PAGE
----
by Ben Swann
FB’s so called “fact checkers” have struck again, claiming that my report on the science that proves that wearing facemasks, especially in non-medical settings does almost nothing to prevent the spread of a virus, is false… citing that it was based on old information.
Now, I’m reporting on a new study created in conjunction with the World Health Organization and published by the CDC from less than 60 days ago that once again proves that there is no evidence that wearing face masks in public prevents the spread of flu-like viruses.
I’m also going to show you why the Facebook fact-checking system cannot be trusted.
Link to the CDC published study. This study was conducted in preparation for the development of guidelines by the World Health Organization on the use of nonpharmaceutical interventions for pandemic influenza in nonmedical settings.
This study was supported by the World Health Organization.
Booming Face Mask Business in U.S. Creating Instant Millionaires Using Government Funds to Buy Masks from China
MIT, Duke, and Medical University of South Carolina graduate Dr. Andrew Kaufman, MD, joins Del for a mind-blowing discussion detailing what we actually know about the #COVID19 virus itself, and the very inconvenient truth every American needs to know.
There may be an even deadlier pandemic threat waiting in the wings…of chickens.
If you missed the last video, see: How COVID-19 Ends: Vaccination, Mutations, and Herd Immunity. Finally, we will look at How to Prevent the Next Pandemic.
Here is the whole series so far:
- Where Do Deadly Coronaviruses Like MERS-CoV Come From?
- The SARS Coronavirus and Wet Markets
- Where Did the COVID-19 Coronavirus Come From?
- The Last Coronavirus Pandemic May Have Been Caused by Livestock
- R0 and Incubation Periods: How Other Coronavirus Outbreaks Were Stopped
- Social Distancing, Lockdowns & Testing: How to Slow the COVID-19 Pandemic
- COVID-19 Symptoms vs. the Flu, a Cold or Allergies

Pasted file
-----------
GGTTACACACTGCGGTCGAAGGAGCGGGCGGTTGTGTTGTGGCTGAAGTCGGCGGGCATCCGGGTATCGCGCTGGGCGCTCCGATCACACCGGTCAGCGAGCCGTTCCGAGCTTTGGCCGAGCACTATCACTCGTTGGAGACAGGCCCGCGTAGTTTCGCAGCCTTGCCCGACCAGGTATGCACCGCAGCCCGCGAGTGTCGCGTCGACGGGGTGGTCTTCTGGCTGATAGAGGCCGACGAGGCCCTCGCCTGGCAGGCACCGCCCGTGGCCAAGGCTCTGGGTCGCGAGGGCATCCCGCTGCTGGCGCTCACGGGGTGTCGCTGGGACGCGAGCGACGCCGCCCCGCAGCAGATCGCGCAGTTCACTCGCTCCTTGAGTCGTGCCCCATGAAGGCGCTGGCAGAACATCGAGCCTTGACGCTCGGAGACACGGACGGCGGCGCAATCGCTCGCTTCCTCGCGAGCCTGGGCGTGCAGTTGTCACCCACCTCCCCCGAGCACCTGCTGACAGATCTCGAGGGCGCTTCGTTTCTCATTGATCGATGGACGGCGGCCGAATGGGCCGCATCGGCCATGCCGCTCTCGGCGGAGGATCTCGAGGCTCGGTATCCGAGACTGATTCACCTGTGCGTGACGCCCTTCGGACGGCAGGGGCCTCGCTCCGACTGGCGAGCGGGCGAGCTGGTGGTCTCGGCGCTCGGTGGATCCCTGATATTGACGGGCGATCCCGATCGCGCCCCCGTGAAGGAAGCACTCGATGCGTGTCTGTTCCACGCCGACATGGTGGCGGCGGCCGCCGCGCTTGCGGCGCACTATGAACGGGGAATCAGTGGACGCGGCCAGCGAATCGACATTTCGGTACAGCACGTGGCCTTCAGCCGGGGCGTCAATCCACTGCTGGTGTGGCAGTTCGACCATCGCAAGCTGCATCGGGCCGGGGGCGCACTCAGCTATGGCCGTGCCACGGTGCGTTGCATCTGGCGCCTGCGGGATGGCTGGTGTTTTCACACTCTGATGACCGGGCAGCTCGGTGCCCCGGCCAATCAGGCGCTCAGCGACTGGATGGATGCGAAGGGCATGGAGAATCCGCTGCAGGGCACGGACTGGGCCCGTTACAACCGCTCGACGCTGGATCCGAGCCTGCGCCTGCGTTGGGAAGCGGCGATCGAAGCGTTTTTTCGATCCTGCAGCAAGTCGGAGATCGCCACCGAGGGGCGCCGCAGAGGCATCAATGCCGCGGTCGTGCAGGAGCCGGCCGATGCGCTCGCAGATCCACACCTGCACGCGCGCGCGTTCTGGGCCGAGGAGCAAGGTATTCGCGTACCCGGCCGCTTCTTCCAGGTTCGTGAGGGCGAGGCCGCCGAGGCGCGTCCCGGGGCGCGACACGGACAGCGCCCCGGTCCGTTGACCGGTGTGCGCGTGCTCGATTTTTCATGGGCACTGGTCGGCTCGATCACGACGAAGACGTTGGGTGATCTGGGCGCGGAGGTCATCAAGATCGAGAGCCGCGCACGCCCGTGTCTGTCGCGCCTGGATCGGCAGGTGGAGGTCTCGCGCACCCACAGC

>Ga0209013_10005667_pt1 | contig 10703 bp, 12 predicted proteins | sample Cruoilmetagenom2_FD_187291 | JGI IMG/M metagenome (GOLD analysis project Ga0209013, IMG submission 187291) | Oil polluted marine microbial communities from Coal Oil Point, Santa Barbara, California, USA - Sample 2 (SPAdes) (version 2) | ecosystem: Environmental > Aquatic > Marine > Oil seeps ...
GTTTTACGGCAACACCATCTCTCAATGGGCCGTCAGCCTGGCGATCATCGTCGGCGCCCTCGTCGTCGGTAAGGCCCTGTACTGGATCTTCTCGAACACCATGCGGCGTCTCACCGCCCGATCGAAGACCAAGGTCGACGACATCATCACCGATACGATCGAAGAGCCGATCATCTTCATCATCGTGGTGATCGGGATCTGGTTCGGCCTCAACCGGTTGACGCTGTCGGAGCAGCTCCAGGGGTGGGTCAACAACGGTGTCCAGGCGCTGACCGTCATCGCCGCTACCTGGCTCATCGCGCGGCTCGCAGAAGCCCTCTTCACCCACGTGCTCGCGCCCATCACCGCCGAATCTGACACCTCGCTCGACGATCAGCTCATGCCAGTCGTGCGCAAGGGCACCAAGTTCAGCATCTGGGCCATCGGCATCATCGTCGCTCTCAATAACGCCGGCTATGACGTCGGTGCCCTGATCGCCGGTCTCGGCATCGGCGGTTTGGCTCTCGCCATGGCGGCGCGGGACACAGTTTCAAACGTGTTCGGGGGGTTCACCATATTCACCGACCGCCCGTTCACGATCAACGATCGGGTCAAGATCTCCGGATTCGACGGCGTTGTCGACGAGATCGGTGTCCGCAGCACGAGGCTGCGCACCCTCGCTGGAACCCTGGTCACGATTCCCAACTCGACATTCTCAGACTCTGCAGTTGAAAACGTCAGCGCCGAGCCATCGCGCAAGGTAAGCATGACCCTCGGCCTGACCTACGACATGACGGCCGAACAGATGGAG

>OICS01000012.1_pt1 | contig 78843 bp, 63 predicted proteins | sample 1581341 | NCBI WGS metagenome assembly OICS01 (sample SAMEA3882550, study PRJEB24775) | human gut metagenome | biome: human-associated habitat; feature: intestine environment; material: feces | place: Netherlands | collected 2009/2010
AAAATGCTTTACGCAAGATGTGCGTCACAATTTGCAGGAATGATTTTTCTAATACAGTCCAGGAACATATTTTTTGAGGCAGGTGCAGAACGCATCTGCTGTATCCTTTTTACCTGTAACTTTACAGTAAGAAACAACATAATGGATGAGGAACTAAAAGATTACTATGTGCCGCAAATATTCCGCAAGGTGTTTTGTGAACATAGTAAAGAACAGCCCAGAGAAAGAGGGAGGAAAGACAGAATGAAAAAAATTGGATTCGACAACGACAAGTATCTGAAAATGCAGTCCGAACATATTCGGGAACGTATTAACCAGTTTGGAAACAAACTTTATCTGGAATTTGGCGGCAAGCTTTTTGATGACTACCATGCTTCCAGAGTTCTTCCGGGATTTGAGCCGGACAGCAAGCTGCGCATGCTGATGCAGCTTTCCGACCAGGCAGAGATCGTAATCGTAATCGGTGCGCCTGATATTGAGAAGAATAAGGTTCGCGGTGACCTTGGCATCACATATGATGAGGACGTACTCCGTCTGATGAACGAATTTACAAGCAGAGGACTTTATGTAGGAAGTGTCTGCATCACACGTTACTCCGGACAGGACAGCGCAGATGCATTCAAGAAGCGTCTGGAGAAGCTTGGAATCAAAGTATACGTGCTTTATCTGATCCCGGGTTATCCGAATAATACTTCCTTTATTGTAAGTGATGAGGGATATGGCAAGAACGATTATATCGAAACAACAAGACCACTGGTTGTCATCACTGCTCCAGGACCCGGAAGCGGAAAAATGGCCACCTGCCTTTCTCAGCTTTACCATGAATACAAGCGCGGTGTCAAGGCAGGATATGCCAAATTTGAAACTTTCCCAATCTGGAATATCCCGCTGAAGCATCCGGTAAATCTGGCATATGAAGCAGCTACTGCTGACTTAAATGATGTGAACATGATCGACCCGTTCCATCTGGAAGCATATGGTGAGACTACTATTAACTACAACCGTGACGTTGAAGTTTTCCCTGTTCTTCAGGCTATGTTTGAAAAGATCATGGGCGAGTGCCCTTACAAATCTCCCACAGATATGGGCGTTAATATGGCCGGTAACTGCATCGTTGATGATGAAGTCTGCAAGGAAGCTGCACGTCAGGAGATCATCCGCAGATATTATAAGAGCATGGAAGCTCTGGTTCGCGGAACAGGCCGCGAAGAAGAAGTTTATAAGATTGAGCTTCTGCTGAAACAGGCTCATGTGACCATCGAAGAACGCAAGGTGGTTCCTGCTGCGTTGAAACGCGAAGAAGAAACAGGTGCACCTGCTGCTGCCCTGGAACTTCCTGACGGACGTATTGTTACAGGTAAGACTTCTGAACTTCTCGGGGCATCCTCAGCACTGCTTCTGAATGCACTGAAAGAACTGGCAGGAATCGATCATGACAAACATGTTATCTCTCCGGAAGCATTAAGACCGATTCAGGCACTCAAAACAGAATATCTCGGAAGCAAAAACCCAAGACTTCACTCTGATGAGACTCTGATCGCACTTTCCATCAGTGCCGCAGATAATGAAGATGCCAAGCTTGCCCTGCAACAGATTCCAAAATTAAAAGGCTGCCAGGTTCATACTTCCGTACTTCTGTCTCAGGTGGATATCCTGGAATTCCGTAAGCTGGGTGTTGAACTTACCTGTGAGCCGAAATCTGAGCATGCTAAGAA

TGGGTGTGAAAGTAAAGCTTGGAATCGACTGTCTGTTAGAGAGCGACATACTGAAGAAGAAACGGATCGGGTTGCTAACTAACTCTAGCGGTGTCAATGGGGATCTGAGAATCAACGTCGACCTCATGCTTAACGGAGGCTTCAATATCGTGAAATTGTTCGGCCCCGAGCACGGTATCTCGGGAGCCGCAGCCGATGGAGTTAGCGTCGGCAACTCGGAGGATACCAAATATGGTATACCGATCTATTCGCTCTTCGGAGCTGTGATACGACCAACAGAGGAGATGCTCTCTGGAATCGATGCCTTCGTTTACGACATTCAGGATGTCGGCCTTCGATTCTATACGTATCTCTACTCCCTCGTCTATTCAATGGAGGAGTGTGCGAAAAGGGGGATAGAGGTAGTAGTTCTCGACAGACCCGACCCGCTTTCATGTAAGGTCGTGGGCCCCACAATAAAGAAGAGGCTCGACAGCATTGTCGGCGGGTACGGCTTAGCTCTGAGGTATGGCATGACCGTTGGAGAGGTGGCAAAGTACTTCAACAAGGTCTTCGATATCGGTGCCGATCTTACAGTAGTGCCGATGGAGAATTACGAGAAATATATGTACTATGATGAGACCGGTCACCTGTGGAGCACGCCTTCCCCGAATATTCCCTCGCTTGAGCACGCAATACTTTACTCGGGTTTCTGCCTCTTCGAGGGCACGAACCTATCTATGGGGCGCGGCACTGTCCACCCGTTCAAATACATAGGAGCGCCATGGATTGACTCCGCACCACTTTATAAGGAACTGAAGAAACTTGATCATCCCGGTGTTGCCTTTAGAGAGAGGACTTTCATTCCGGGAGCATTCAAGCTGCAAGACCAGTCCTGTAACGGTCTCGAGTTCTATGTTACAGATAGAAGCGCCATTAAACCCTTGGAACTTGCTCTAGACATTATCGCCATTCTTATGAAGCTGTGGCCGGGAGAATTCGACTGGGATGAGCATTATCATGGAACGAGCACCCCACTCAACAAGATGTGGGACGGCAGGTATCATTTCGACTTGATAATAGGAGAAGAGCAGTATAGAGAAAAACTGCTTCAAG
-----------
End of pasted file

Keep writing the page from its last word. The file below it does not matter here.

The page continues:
- Modifiable Risk Factors and Comorbidities for Severe COVID-19 Infection
- The Immune System and COVID-19 Treatment
- Would Zinc Lozenges Help with COVID-19?
- How to Avoid COVID-19
- Hand Washing & Sanitizing to Inactivate COVID-19 Coronavirus
- What to Do if You Come Down with COVID-19
- The Best Mask or DIY Face Covering for COVID-19
This information and more is also in my new book, How to Survive a Pandemic (all proceeds are donated to charity). And if you haven’t yet, check out our COVID-19 resource page, with links to interviews, my live Q&As on the subject, and more.
If you haven’t yet, you can subscribe to my videos for free by clicking here.
Steve Blake, ScD is a doctor of science specializing in nutritional biochemistry. He is Director of Nutritional Neuroscience at the Maui Memory Clinic. He is lead advisor and author for the Macmillan Reference, Gale Encyclopedia of Alternative Medicine. He has worked as Faculty Nutritional Biochemist at Hawaii Pacific Neuroscience for years. He is a research scientist who just finished a clinical study at the Hawaii Alzheimer’s Disease Center that he designed and ran with a large team. He is research director at the Neuroscience Nutrition Foundation. He has presented grand rounds at John A. Burns School of Medicine at U.H., Castle Medical Center in Kailua, Hawaii, Hawaii Pacific Neuroscience, St. Francis Liliha, Honolulu, and at Boston University Medical Center.
First questions discussed:
Connect with The Real Truth About Health: http://www.therealtruthabouthealth.com/